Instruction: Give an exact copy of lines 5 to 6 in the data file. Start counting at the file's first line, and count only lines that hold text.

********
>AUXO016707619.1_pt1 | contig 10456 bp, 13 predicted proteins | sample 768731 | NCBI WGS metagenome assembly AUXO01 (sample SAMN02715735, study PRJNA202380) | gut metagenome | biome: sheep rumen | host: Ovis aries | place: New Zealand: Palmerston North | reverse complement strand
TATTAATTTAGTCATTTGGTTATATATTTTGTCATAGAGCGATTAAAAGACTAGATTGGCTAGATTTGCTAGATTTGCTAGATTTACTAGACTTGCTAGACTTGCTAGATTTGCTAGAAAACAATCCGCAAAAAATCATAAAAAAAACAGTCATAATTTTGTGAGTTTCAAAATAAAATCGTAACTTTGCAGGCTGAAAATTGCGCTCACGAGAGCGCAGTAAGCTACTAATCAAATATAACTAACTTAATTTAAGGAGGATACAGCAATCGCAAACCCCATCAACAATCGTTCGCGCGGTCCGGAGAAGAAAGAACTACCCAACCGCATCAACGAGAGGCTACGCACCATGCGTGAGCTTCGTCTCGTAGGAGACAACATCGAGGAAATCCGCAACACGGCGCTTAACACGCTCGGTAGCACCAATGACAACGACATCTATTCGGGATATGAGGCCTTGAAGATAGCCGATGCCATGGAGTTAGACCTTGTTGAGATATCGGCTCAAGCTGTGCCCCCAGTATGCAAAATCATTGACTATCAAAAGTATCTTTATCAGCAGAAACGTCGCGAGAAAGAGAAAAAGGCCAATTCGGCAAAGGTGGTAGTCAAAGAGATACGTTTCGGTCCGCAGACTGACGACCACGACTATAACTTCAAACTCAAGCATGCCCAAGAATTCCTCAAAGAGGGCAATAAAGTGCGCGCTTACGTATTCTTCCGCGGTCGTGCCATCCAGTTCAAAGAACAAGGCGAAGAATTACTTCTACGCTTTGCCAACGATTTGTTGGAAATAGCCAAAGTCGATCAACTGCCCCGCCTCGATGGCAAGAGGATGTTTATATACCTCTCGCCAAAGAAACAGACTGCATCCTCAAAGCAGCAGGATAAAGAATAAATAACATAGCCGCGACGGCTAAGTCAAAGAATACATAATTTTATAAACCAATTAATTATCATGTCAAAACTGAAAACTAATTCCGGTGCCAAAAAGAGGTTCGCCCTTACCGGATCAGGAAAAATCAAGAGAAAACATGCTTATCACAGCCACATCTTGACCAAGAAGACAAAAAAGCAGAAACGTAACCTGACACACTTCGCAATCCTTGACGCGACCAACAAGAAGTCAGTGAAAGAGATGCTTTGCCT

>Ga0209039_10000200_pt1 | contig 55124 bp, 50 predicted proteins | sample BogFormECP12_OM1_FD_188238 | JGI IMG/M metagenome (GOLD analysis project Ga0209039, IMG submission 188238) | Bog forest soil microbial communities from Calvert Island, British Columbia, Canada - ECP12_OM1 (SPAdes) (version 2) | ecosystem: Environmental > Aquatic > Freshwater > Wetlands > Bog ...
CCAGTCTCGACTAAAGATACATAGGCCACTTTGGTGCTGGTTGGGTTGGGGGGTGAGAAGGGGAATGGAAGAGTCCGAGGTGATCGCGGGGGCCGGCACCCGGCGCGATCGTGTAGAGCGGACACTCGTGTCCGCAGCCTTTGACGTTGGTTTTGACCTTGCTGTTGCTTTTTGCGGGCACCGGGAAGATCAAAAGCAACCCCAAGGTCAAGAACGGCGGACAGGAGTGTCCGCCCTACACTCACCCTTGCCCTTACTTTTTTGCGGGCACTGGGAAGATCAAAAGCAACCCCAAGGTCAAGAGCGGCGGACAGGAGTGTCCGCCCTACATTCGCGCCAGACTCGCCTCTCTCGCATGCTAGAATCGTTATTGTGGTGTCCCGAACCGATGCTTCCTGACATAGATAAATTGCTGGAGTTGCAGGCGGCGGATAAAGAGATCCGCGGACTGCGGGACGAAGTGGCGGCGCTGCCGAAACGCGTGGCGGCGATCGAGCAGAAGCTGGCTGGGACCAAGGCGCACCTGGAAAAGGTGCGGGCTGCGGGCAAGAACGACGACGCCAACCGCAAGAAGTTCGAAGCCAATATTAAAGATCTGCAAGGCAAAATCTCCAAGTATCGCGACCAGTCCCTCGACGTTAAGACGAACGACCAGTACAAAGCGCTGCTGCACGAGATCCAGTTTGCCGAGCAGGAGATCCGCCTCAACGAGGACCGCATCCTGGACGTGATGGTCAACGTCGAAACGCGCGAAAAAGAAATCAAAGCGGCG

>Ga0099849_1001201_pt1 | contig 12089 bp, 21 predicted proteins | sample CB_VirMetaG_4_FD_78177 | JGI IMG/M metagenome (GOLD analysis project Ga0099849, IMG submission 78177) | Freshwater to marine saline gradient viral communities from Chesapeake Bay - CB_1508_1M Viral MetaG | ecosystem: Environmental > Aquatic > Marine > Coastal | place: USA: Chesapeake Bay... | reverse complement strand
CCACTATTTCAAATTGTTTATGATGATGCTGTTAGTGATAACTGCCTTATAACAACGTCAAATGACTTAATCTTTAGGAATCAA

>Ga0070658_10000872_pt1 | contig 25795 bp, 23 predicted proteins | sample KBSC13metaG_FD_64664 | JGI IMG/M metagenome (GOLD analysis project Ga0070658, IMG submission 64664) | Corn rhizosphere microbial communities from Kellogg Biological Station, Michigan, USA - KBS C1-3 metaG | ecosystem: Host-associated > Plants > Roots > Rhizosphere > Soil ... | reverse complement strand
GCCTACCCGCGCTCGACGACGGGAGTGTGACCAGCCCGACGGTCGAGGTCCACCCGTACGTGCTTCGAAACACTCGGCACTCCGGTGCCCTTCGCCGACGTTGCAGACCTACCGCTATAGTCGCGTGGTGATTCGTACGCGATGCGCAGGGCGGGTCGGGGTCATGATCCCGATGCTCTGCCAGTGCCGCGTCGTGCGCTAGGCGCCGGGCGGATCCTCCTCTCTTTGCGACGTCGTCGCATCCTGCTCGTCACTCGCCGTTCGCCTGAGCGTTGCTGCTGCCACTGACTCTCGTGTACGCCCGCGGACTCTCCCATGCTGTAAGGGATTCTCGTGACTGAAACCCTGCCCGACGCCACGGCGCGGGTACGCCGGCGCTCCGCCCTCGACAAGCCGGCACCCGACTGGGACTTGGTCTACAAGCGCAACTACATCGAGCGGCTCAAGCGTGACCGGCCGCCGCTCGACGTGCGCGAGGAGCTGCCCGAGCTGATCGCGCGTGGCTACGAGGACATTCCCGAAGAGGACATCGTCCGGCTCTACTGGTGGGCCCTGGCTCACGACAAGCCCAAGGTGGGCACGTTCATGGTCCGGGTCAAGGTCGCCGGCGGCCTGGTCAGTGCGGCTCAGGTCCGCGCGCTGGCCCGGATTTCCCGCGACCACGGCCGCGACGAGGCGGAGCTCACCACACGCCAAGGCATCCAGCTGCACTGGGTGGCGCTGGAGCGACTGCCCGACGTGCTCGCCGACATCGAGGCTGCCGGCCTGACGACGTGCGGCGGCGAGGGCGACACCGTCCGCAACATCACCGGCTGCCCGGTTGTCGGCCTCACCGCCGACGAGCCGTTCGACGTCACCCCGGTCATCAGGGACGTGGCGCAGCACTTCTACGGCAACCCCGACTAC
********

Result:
>Ga0099849_1001201_pt1 | contig 12089 bp, 21 predicted proteins | sample CB_VirMetaG_4_FD_78177 | JGI IMG/M metagenome (GOLD analysis project Ga0099849, IMG submission 78177) | Freshwater to marine saline gradient viral communities from Chesapeake Bay - CB_1508_1M Viral MetaG | ecosystem: Environmental > Aquatic > Marine > Coastal | place: USA: Chesapeake Bay... | reverse complement strand
CCACTATTTCAAATTGTTTATGATGATGCTGTTAGTGATAACTGCCTTATAACAACGTCAAATGACTTAATCTTTAGGAATCAA